06 February, 2018
The History of Making Persian Rugs
Weaving normally begins by passing a number of wefts through the bottom warp to form a base to start from. Loosely piled knots of dyed wool or silk are then tied around consecutive sets of adjacent warps to create the intricate patterns in the rug. As more rows are tied to the foundation, these knots become the pile of the rug. Between each row of knots, one or more shots of weft are passed to tightly pack down and secure the rows.
Wool is the most common material for carpets but cotton is frequently used for the foundation of city and workshop carpets. There are a wide variety in types of wool used for weaving. Those of which include Kork wool, Manchester wool, and in some cases even Camel Hair wool. Silk carpets date back to at least the sixteenth century in Sabzavar and the Seventeenth century in Kashan and Yazd Silk carpets are less common than wool carpets since silk is more expensive and less durable; they tend to increase in value with age. Due to their rarity, value and lack of durability, silk carpets are often displayed on the wall like tapestries rather than being used as floor coverings.
Persian rugs are made up of a layout and a design which in general included one or a number of motifs. Persian rugs are typically designed using one of three patterns: all-over, central medallion and one-sided. Some abstract unsymmetrical design can be found but most of these can be described as one-sided or unidirectional.
There are a number of patterns which are found in Persian and Oriental rugs called ‘motifs’, these designs have different meanings and tend to be used depending on the area the rug was woven although it is not unusual to find more than one motif in a single rug. Depending on the fineness of the weave, the quality of the materials and the expertise of the weavers, the knot count of a handmade rug can vary anywhere from 16 to 550 knots per square inch.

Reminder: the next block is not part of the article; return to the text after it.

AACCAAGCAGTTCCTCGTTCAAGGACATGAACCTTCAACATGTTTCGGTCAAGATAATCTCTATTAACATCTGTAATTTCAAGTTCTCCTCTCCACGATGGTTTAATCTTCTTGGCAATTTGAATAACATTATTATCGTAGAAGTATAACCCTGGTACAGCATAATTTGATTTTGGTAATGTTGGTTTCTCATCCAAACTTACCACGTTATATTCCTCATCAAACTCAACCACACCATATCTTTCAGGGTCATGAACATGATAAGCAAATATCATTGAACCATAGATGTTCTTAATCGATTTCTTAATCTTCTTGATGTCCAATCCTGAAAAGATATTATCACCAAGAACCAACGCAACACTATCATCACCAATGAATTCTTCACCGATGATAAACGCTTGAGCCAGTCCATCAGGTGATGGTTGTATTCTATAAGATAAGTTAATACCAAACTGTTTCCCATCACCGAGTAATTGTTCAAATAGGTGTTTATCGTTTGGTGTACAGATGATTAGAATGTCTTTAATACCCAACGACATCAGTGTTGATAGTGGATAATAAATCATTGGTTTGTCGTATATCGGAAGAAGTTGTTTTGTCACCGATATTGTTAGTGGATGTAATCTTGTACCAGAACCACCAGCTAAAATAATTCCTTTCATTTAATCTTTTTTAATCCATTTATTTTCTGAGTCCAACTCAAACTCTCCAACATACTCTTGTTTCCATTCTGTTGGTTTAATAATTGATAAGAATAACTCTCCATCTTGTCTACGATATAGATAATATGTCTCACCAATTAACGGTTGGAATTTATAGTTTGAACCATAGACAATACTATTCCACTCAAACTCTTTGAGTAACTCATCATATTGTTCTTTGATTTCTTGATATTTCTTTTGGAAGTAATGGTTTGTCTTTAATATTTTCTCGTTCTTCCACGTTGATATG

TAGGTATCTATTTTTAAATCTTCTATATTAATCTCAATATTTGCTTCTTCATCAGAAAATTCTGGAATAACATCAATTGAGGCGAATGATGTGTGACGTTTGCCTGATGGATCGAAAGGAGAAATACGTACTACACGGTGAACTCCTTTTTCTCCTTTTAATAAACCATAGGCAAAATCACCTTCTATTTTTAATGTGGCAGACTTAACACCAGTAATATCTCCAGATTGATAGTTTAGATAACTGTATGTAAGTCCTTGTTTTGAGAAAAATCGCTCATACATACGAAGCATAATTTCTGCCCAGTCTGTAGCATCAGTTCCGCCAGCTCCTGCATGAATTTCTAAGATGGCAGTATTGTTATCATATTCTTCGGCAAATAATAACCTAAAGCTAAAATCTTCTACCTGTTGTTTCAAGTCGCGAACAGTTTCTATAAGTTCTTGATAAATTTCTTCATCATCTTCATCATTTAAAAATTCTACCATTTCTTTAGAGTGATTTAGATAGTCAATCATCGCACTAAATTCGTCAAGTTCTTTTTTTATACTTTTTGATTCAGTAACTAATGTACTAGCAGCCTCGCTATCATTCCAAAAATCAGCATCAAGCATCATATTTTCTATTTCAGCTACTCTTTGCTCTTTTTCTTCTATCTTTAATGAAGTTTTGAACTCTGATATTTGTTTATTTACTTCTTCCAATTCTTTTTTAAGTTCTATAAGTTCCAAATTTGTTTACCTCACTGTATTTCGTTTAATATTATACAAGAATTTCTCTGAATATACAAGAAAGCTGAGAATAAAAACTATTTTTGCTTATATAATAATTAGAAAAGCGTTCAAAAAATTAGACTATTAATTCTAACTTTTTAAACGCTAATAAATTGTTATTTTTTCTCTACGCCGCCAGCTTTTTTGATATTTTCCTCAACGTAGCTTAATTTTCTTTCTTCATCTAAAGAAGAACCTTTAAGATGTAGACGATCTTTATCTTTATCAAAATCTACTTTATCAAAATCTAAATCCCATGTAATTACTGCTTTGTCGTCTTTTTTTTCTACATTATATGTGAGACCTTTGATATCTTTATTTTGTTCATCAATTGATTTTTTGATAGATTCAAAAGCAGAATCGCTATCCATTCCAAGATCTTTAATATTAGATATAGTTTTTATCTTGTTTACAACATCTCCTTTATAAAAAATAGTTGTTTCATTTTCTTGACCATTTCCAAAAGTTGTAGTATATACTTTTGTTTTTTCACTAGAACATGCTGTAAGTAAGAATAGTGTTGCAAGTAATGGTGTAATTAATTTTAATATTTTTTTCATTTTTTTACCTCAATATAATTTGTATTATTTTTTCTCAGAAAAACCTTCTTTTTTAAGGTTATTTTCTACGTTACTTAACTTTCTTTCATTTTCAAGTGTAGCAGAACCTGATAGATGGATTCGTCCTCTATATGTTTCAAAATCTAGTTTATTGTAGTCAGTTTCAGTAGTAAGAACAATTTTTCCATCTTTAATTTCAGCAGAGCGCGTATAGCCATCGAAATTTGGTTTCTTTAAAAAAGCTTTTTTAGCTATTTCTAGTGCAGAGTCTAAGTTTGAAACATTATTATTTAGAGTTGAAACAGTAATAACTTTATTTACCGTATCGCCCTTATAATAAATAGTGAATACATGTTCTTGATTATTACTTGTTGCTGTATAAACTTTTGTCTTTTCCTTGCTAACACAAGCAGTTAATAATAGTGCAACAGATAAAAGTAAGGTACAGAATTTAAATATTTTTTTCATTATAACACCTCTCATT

When the rug is completed, the warp ends form the fringes that may be weft-faced, braided, tasseled, or secured in some other manner. Looms do not vary greatly in essential details, but they do vary in size and sophistication. The main technical requirement of the loom is to provide the correct tension and the means of dividing the warps into alternate sets of leaves. A shedding device allows the weaver to pass wefts through crossed and uncrossed warps, instead of laboriously threading the weft in and out of the warps.
The simplest form of loom is a horizontal; one that can be staked to the ground or supported by sidepieces on the ground. The necessary tension can be obtained through the use of wedges. This style of loom is ideal for nomadic people as it can be assembled or dismantled and is easily transportable. Rugs produced on horizontal looms are generally fairly small and the weave quality is inferior to those rugs made on a professional standing loom.